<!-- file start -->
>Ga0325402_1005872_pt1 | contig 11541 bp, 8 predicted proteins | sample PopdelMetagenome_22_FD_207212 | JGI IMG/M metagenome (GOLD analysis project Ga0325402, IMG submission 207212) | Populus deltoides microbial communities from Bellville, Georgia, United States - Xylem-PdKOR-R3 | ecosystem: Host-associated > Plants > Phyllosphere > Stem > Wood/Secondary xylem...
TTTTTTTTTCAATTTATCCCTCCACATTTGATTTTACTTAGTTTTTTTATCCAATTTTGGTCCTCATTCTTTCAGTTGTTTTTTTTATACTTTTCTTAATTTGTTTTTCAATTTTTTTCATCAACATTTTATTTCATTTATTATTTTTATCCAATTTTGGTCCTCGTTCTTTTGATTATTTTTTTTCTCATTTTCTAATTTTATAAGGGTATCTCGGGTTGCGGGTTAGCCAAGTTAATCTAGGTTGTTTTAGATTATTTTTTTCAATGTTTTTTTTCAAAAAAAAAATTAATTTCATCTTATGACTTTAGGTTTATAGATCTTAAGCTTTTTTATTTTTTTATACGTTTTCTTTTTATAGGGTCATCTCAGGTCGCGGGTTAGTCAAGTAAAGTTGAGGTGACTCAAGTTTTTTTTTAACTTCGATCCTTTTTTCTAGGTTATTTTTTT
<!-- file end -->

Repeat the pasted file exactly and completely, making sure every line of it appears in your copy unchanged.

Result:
>Ga0325402_1005872_pt1 | contig 11541 bp, 8 predicted proteins | sample PopdelMetagenome_22_FD_207212 | JGI IMG/M metagenome (GOLD analysis project Ga0325402, IMG submission 207212) | Populus deltoides microbial communities from Bellville, Georgia, United States - Xylem-PdKOR-R3 | ecosystem: Host-associated > Plants > Phyllosphere > Stem > Wood/Secondary xylem...
TTTTTTTTTCAATTTATCCCTCCACATTTGATTTTACTTAGTTTTTTTATCCAATTTTGGTCCTCATTCTTTCAGTTGTTTTTTTTATACTTTTCTTAATTTGTTTTTCAATTTTTTTCATCAACATTTTATTTCATTTATTATTTTTATCCAATTTTGGTCCTCGTTCTTTTGATTATTTTTTTTCTCATTTTCTAATTTTATAAGGGTATCTCGGGTTGCGGGTTAGCCAAGTTAATCTAGGTTGTTTTAGATTATTTTTTTCAATGTTTTTTTTCAAAAAAAAAATTAATTTCATCTTATGACTTTAGGTTTATAGATCTTAAGCTTTTTTATTTTTTTATACGTTTTCTTTTTATAGGGTCATCTCAGGTCGCGGGTTAGTCAAGTAAAGTTGAGGTGACTCAAGTTTTTTTTTAACTTCGATCCTTTTTTCTAGGTTATTTTTTT